Do you put pressure on yourself to produce X number of pages or X number of words per day? When you fail, do you beat yourself up?
It’s no wonder. Writers are constantly being directed to produce, produce, produce!
Never mind the quality. Just spit it out! Quantity is what they want. Preferably 80,000 words in a year or less. Spit it out. You can edit the whole mess later.
They do the math for us. And if you can’t produce? Well, you should be ashamed of yourself, you lazy, undisciplined fool!
My question: Why are artists and composers not subjected to the same stringent self-discipline?
No one tells artists that they need to produce a gallery-acceptable painting every week or month.
No one tells composers that they need to warm the piano bench and crank out a hit tune every week or two.
I totally get that we should spew out all the content while it’s fresh in our mind. Let the ideas flow. Fact check later. Fine tune later. Visit #GrammarGirl later. But geez.
At the beginning of every year, articles pop up in writer magazines and online sites reminding us that if we sit our butt in front of the keyboard we could be accepting a PEN Award lickety-split.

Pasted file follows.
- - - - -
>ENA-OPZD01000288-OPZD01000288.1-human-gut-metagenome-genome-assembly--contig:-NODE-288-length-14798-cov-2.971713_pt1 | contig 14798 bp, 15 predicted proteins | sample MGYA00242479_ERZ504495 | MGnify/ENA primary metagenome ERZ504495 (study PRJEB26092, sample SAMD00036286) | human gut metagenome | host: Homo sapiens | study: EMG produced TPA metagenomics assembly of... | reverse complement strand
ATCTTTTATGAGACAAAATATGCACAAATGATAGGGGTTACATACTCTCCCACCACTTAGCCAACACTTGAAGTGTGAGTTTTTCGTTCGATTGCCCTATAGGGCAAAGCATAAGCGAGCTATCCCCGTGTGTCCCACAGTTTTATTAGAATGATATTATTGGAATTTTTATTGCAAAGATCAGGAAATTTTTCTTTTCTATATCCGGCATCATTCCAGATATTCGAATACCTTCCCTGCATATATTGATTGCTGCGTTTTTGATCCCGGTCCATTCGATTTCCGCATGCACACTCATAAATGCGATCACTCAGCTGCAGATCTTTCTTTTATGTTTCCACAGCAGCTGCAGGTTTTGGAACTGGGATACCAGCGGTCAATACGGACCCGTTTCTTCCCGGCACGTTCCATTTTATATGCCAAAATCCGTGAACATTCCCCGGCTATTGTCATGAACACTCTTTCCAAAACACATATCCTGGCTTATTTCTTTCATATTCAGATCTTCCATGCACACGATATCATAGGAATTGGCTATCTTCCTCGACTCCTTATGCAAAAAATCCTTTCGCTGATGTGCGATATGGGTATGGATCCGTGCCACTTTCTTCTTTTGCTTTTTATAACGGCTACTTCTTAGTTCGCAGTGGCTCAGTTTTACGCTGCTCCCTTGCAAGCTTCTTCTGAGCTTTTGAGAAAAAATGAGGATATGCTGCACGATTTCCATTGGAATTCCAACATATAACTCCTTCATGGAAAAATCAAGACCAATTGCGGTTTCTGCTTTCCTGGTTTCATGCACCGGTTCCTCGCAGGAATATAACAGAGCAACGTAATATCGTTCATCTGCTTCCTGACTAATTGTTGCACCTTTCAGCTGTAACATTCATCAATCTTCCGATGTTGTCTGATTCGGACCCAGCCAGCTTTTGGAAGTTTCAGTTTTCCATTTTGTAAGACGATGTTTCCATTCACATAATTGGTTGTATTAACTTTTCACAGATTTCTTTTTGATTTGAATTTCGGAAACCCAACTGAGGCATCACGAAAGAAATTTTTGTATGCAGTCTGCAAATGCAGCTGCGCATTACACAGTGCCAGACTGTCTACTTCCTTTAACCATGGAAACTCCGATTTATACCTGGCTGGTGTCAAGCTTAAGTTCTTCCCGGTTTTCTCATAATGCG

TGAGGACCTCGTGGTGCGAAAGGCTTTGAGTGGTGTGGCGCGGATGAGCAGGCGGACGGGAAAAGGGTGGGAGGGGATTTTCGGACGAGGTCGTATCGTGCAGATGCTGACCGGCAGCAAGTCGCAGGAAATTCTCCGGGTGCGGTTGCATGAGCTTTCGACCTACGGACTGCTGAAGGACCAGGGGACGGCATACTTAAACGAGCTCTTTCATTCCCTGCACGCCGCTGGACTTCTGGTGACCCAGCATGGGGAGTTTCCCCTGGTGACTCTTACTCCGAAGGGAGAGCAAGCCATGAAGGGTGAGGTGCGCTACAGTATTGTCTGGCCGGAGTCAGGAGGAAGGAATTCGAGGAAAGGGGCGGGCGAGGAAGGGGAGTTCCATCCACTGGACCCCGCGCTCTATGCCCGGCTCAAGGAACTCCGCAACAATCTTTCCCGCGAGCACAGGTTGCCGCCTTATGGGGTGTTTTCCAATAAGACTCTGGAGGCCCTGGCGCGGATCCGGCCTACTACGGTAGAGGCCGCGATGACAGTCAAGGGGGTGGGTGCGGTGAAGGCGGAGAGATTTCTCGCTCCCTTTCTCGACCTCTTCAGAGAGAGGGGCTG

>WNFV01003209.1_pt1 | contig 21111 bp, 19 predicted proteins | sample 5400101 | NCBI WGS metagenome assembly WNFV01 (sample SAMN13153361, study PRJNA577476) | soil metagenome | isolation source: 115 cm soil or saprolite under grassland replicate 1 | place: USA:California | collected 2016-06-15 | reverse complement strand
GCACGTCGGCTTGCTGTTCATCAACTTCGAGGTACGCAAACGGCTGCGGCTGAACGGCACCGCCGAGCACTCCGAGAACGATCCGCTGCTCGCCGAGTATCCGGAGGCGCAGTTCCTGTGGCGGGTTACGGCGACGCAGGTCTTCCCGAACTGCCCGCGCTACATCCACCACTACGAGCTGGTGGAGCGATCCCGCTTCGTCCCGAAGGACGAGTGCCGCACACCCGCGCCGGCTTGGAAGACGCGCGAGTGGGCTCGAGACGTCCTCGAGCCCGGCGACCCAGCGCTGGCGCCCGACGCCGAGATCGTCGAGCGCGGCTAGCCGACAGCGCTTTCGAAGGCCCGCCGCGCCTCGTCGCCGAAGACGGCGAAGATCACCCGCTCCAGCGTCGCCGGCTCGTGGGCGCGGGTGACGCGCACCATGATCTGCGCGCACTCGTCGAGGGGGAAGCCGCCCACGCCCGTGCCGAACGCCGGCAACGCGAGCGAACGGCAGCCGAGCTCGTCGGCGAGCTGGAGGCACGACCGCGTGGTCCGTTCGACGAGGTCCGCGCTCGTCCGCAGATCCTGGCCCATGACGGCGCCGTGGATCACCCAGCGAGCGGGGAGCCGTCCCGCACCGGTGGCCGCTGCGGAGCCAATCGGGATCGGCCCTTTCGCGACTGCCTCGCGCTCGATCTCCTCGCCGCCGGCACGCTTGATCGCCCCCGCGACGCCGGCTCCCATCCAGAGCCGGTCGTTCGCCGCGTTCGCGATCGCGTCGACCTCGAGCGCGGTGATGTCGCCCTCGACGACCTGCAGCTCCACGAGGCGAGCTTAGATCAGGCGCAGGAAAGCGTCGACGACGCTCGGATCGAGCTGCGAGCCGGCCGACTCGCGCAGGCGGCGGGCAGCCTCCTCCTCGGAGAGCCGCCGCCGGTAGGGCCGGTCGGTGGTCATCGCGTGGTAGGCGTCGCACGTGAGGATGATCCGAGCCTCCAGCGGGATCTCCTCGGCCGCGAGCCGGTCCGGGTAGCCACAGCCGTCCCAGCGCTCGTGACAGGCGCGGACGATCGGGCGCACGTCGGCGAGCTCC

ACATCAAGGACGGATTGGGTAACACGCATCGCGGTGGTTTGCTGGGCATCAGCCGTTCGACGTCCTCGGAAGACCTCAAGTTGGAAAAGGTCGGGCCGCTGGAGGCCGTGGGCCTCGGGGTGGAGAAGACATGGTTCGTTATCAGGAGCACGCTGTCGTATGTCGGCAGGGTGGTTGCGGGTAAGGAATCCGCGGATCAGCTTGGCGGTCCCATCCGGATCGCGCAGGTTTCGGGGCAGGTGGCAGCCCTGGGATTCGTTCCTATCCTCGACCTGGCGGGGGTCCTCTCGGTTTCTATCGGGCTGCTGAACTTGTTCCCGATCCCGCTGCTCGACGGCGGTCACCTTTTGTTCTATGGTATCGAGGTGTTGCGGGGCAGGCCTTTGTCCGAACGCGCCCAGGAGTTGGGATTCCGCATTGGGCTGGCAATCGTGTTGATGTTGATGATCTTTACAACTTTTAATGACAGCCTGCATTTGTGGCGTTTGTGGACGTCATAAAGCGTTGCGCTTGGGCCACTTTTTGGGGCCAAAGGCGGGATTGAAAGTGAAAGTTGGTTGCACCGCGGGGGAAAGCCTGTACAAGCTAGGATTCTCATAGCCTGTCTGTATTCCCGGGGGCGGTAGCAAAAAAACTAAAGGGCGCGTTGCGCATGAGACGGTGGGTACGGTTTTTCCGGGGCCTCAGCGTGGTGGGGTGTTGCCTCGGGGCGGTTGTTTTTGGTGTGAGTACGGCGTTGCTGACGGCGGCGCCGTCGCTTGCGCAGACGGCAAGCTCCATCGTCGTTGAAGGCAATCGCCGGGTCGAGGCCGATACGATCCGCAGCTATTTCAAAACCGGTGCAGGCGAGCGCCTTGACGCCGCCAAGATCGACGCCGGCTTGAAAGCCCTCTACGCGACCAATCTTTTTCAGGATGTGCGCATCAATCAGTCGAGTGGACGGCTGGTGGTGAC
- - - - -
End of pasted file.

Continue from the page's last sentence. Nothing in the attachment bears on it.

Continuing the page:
220 words per day times 365 days equals 83,000 words.
I wrote the first draft of my memoir in 2013. Words were gushing out of unsuppressed open wounds. I traveled to Martha’s Vineyard in October for a week of peace and quiet to apply the antiseptic and bandage up what was left.
In my seven days of writer retreat, I wrote 21,112 words. (Yeah. I have a spreadsheet. For almost everything.)
3,030 average per day. My two most prolific days were just under 5,000 words each.
I was being really hard on myself. Up at 6. Get coffee. Write for a couple hours. Hike for an hour. Get more coffee and breakfast. Write for a few hours. Cook lunch. Write until the text blurs on the screen. Go for a walk on the beach. Get dinner out. With wine. Write some more. Carpe diem.
Those kinds of deadlines and goals are good for me. I won’t lie. It wasn’t difficult because I had a ton of content to spew. It’s the editing that takes the time. Now I’m finding that I can be very happy indeed with 1500 words of cleaned-up content per day. Not too bad.
Except that I’ve backtracked to the beginning with new style formats three bleepin’ times in 2015.
So maybe they’re right. Maybe writers need more motivation. Maybe it’s for our own good.
I think 2016 is going to be the year.
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